I'm working on a project dealing with genomic data in a Postgres database. There is one table in particular which is causing trouble. It is slowly approaching a billion rows and has three columns: snp_name varchar(32), genotype_id int, local_genotype char(2)

The first two are foreign keys and together form the primary key of the table.

Querying this data is still OK, response-time-wise. Inserting data takes ages, though. We are now at a point where we get new data faster than we can insert it, and we already COPY into a temporary table first and insert from there. Due to the server still running on spinning disks, inserting a genotype with a million rows takes about 5 hours.

Partitioning by genotype_id would be great, since this would result in ~ a thousand tables with a million rows each and a genotype is basically the package we get the data in. Then, querying by snp_name probably won't perform that well anymore, though. Whether we can live without it, has not yet been decided.

Do you have any suggestions for other options we could try? Are there any database systems, that allow indexing across partitions? Any NoSQL solutions that could fit?

EDIT: The table definition:

# \d user_snps
              Table "public.user_snps"
     Column     |         Type          | Modifiers
 snp_name       | character varying(32) |
 genotype_id    | integer               |
 local_genotype | character(2)          |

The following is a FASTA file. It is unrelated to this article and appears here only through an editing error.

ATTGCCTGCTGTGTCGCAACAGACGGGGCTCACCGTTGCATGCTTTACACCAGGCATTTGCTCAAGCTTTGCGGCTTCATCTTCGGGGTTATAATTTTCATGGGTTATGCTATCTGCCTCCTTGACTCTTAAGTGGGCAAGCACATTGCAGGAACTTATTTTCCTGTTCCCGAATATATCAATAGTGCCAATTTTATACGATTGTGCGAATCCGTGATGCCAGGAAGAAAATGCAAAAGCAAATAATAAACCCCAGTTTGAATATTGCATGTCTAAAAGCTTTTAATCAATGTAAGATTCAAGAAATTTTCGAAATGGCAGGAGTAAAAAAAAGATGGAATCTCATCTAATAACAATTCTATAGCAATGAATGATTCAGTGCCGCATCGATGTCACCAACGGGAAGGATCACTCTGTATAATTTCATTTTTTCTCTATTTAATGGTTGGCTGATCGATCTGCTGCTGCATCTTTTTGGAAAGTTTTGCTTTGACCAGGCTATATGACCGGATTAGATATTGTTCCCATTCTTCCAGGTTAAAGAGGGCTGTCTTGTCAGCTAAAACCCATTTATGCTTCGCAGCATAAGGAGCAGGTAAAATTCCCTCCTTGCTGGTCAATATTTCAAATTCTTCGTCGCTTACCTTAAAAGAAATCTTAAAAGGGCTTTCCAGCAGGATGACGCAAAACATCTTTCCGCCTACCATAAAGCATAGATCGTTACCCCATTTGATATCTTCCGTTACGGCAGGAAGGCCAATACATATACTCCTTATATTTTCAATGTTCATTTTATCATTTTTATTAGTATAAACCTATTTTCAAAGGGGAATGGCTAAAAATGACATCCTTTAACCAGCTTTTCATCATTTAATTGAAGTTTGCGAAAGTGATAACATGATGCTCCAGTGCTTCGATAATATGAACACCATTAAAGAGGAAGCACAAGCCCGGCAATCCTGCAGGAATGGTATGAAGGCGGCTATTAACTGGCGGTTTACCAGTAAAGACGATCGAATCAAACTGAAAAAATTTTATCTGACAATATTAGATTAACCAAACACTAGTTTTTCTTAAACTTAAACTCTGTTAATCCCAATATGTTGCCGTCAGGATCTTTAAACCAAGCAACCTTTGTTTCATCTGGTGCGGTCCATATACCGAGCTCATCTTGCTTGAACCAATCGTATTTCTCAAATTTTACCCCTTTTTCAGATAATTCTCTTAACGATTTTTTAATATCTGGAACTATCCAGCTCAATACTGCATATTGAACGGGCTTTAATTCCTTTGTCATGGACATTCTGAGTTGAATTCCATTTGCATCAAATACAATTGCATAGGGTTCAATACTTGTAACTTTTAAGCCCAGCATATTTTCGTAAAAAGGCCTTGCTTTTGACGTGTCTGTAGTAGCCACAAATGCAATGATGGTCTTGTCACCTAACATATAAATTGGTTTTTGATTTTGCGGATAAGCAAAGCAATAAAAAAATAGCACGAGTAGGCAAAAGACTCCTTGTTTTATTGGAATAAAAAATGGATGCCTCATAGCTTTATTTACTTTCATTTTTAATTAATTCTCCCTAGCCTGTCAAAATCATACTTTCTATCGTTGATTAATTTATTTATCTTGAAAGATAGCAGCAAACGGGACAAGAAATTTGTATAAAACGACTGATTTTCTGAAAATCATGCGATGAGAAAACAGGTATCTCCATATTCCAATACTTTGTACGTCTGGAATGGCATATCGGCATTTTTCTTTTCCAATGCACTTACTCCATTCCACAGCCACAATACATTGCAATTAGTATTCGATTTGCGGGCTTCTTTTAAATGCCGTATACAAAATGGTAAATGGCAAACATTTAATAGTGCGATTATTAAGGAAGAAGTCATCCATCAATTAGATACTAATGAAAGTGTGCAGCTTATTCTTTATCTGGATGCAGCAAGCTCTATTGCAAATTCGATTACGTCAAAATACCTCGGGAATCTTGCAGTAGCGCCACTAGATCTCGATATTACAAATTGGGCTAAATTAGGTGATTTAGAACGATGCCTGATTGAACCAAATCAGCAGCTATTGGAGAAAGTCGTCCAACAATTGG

"user_snps_new_genotype_id" btree (genotype_id)
    "user_snps_new_snp_name" btree (snp_name)

There is only one distinct value of genotype_id per insert, and all values of snp_name are unique per insert.

  • 2
    It's not actually the inserting that is taking time - that is just dumping rows into a heap. It must be something else, eg the FK lookups for the RI that have to happen too, or per-row triggers getting fired. – Jack says try topanswers.xyz May 18 '15 at 7:28
  • Have you tried to move the varchar(32) column out to a separate table and do joins when querying? I am wondering how much time the uniqueness check takes on inserts. Anyway, 5 hours for inserting a million rows really suggests a trigger or similar, just like @JackDouglas said above. – dezso May 18 '15 at 8:03
  • I suppose what's taking so long is just updating the indexes, since there are no constraints or triggers on that table. – rausch May 24 '15 at 7:22
  • I would also help if you showed the definitions of the other 2 tables and a few sample rows. (the choice of a varchar(32) for a primary key does not seem optimal). – ypercubeᵀᴹ May 24 '15 at 8:11
  • Updating the indexes may be generating a lot of IO - how many distinct values of genotype_id and of snp_name are there in a typical 1,000,000 row insert? Please reply with @Jack in your comment or I won't know you have... – Jack says try topanswers.xyz May 24 '15 at 10:23

I'm thinking having two copies of that table, one partitioned by genotype_id, one partitioned by snp_name and adding a few constraints and triggers to keep it consistent might be a good enough solution.

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  • this will gain you nothing because if you partition by snp_name you are still going to take 5 hours to insert your 1,000,000 rows into that table. – Jack says try topanswers.xyz May 24 '15 at 11:25

A different idea I had is to put the associations into array/hstore columns in the genotypes and snps tables.

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